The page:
Compared to a Nikon D800:
This one is a sensitive subject for me. I almost fell into the trap of just getting a D800 instead of the D4. The D800 is just the updated version of the D700 right? And the D700 was a great camera for wedding photography! This is where Nikon tricked so many people. But what do you mean! The D800 has the same upgraded metering system, pretty much the same high-iso performance, fast 51-point AF system, over double the megapixels and at HALF the price of the Nikon D4! Bargain right? Maybe if your a landscape photographer or advanced hobbyist. Lets do the math here. The D800’s 36mp RAW files are on average 75mb a piece. Lets say I shoot 2000 shots at a wedding. That’s 150 GB of images I just took. Can you imagine going out and doing that 30+ times a year like I do? Absolutely not. And its not just about the hard drive space, its about the editing/download/backup time. Editing in Lightroom 4 is slow enough with 16mp files (although I did just write a tutorial on how to make Lighroom 4 faster). Can you imagine downloading/culling/editing and outputing/backing up 2000 36mp RAW files? No thank you, I like having a life outside of wedding photography.
But won’t your clients care? I can’t think of one time I was turned down for a wedding photography job because my camera didn’t have enough megapixels. And honestly, when I can print a gorgeous 30×40″ canvas out of 12mp (let alone 16mp) why on earth would I want 36! I’m not a landscape or commercial photographer, I’m a wedding photographer.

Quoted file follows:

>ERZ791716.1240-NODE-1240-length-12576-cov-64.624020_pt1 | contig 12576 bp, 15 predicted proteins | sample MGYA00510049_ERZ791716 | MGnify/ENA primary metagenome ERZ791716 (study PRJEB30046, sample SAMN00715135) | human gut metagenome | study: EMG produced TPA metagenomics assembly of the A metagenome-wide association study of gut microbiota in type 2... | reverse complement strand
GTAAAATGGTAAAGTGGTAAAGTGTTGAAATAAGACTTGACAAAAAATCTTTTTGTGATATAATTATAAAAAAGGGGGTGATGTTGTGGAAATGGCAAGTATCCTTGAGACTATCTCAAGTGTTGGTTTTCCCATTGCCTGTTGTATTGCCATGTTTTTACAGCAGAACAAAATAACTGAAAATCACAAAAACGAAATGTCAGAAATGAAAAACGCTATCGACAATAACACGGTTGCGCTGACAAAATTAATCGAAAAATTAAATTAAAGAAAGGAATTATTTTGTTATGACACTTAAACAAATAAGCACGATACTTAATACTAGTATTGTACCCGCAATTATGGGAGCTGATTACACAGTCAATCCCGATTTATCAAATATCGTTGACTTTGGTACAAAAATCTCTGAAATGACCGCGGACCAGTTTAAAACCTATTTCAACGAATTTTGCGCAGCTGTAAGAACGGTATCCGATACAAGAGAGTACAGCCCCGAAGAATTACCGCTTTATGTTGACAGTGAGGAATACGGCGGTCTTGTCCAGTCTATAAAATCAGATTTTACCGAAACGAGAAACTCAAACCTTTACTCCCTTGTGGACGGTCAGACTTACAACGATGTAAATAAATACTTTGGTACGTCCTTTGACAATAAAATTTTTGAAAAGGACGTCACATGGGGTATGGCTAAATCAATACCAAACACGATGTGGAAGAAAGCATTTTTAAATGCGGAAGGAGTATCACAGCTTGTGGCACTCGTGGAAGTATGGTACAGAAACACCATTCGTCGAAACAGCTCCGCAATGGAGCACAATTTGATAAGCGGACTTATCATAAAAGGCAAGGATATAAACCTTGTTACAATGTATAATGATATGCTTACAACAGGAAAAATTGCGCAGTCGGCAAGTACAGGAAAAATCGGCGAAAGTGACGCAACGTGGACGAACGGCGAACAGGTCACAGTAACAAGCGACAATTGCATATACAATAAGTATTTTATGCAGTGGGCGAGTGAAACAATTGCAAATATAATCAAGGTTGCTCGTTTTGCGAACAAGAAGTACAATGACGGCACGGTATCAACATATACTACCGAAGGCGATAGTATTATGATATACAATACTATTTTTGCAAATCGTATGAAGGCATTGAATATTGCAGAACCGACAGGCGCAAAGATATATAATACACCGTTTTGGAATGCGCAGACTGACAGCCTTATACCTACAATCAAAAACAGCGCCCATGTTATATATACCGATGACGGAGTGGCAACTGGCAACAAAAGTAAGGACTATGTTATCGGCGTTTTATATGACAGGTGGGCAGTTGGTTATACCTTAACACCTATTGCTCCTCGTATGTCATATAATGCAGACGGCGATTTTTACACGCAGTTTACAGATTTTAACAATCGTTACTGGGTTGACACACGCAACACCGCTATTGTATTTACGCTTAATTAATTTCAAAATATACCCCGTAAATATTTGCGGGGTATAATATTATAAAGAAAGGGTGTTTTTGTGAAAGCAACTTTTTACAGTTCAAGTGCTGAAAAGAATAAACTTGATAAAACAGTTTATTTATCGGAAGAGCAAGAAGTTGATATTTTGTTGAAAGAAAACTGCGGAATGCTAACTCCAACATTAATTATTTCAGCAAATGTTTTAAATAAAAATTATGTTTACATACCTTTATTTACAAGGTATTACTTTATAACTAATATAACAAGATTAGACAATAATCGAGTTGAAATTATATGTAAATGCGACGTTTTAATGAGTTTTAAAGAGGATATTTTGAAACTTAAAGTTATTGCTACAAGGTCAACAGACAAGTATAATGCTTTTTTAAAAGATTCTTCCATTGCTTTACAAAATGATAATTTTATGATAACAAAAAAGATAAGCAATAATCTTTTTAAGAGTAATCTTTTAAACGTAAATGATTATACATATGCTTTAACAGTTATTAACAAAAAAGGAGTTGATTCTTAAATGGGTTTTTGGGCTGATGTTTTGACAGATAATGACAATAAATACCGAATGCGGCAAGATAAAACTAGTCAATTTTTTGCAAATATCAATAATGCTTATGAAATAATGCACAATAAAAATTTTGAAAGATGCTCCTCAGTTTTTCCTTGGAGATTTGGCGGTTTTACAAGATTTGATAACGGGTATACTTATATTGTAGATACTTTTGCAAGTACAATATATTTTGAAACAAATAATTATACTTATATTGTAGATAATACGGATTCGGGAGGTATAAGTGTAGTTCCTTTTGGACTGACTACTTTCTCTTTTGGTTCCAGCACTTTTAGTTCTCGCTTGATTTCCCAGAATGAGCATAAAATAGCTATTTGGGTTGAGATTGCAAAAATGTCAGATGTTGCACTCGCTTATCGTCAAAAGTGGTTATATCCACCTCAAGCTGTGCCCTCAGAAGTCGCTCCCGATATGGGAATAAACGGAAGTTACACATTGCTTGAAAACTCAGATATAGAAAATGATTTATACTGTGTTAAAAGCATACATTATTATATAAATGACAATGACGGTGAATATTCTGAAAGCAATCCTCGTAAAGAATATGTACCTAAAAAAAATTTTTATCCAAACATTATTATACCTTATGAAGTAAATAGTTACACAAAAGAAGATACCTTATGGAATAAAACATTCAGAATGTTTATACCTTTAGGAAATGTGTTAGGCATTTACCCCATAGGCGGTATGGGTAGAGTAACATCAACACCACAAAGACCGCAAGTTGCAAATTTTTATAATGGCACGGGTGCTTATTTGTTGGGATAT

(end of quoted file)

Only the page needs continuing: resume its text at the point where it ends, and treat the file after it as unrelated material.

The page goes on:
Huge files aside, there are other things that you miss out with compared to the D4. Mainly being the excellent controls and robustness of the camera body. I don’t need to go into detail here, but going from a semi-pro body like the D300/D700 to a D4 is worth a lot of the price right there. Mechanical controls at your finger tips, excellent durability. The shutter life of the D800 is also half the D4’s. While that might not matter if your not doing this much, for people that shoot a lot of weddings, this means they can use the same camera for several years without worrying about the shutter (or paying for it when it goes out). You also miss out on the amazing speed of the XQD cards, better dynamic range, double the shutter life, and the fantastic battery life (although you can get the aftermarket grip, but then you just made the camera even heavier than a D4).